POLITICAL ENGAGEMENT: Getting Involved; Getting Informed

1) Define and discuss nature of political engagement
2) Survey the student interest in local matters
3) Outline five steps of community engagement
1) Web access for online projects and research
2) Surveys and handouts

1) Group activity 1: "Knowing Where We Belong"
2) Group activity 2: "The Legacy of Martin Luther King Jr."
3) Group activity 3: "Our Political Participation"
4) Group activity 4: "Top Three Problems and Solutions"


This lesson surveys the students' interest in local community issues and provides a framework for engaging them in civic life. Democracy thrives when individuals are engaged in local matters and participate in public life. Students need to understand the dynamics of policies, politics, and individual interests in shaping the world around us. The building blocks of daily life -schools, workplaces, houses of worship, businesses, roads, places of entertainment and relaxation- result from and are maintained by fellow citizens. It is important to appreciate where these resources come from and how they are sustained. Students will learn to appreciate how individuals can relate to the complexities of public life and begin to see their role in it.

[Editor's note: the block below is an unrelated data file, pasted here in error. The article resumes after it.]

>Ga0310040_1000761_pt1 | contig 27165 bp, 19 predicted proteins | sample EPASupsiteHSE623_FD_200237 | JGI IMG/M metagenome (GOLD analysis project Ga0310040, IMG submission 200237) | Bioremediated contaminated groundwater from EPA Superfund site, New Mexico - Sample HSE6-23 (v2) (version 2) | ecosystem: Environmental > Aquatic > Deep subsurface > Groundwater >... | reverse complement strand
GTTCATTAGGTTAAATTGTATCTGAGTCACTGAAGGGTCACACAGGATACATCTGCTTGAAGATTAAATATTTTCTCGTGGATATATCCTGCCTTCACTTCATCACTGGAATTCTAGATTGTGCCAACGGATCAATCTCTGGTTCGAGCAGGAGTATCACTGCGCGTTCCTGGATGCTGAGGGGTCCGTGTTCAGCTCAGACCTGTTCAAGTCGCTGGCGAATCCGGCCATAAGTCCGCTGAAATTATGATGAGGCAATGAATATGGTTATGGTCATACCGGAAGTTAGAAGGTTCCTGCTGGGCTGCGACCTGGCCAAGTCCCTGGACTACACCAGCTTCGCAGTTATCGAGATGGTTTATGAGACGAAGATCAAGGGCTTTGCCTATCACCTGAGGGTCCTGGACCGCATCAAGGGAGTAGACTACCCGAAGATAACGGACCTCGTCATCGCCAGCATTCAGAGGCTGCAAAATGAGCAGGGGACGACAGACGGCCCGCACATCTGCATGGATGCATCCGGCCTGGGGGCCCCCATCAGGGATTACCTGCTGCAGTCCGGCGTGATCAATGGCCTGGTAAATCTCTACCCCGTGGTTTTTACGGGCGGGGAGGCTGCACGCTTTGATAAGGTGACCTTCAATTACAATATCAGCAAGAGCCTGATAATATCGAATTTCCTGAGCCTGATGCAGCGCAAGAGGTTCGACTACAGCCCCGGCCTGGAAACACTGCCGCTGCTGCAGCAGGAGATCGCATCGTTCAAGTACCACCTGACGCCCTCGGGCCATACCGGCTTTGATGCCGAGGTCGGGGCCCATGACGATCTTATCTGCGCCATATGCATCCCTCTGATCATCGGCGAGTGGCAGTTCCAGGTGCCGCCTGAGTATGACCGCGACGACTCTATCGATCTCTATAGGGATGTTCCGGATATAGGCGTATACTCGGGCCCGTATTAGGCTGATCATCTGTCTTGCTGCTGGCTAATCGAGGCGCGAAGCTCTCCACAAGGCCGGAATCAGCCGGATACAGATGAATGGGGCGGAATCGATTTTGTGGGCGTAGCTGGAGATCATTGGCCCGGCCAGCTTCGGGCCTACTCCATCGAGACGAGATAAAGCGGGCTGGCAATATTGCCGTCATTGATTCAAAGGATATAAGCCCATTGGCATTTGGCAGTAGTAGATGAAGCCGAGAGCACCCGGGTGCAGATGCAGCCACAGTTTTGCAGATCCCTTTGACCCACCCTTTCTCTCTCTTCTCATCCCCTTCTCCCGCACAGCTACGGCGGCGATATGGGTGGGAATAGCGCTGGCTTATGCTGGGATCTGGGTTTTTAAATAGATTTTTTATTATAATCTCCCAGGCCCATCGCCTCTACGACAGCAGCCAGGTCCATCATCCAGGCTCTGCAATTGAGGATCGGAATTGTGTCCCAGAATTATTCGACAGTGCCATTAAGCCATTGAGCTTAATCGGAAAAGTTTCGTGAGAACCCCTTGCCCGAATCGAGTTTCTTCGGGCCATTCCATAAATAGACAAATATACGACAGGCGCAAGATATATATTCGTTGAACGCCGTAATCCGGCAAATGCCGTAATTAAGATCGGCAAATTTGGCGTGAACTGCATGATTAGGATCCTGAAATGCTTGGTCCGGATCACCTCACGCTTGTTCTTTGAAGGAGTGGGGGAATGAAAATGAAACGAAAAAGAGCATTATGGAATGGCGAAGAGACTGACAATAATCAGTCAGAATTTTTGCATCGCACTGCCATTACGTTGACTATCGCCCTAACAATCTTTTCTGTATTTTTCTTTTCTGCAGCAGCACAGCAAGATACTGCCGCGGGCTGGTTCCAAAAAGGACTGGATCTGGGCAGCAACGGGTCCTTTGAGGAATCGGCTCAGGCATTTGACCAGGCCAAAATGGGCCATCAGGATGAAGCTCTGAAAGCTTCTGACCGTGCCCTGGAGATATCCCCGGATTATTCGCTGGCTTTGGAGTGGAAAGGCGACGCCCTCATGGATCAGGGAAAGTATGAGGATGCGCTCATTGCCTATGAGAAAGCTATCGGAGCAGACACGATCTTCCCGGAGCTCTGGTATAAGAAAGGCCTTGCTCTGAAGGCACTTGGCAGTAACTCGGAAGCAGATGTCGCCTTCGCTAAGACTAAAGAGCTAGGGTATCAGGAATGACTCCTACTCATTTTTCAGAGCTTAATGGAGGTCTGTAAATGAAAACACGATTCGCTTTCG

This unit outlines the necessary steps for participation in public life and encourages students to see themselves as responsible for the public good. This unit may be used by the instructor to lead youth through a process of local action. Becoming a citizen does not just happen but results from the actions, habits, and beliefs of individuals committed to public life. It means more than voting. It means being the kind of person who finds out about public issues, makes his or her opinion heard, and listens to others respectfully. It means getting involved.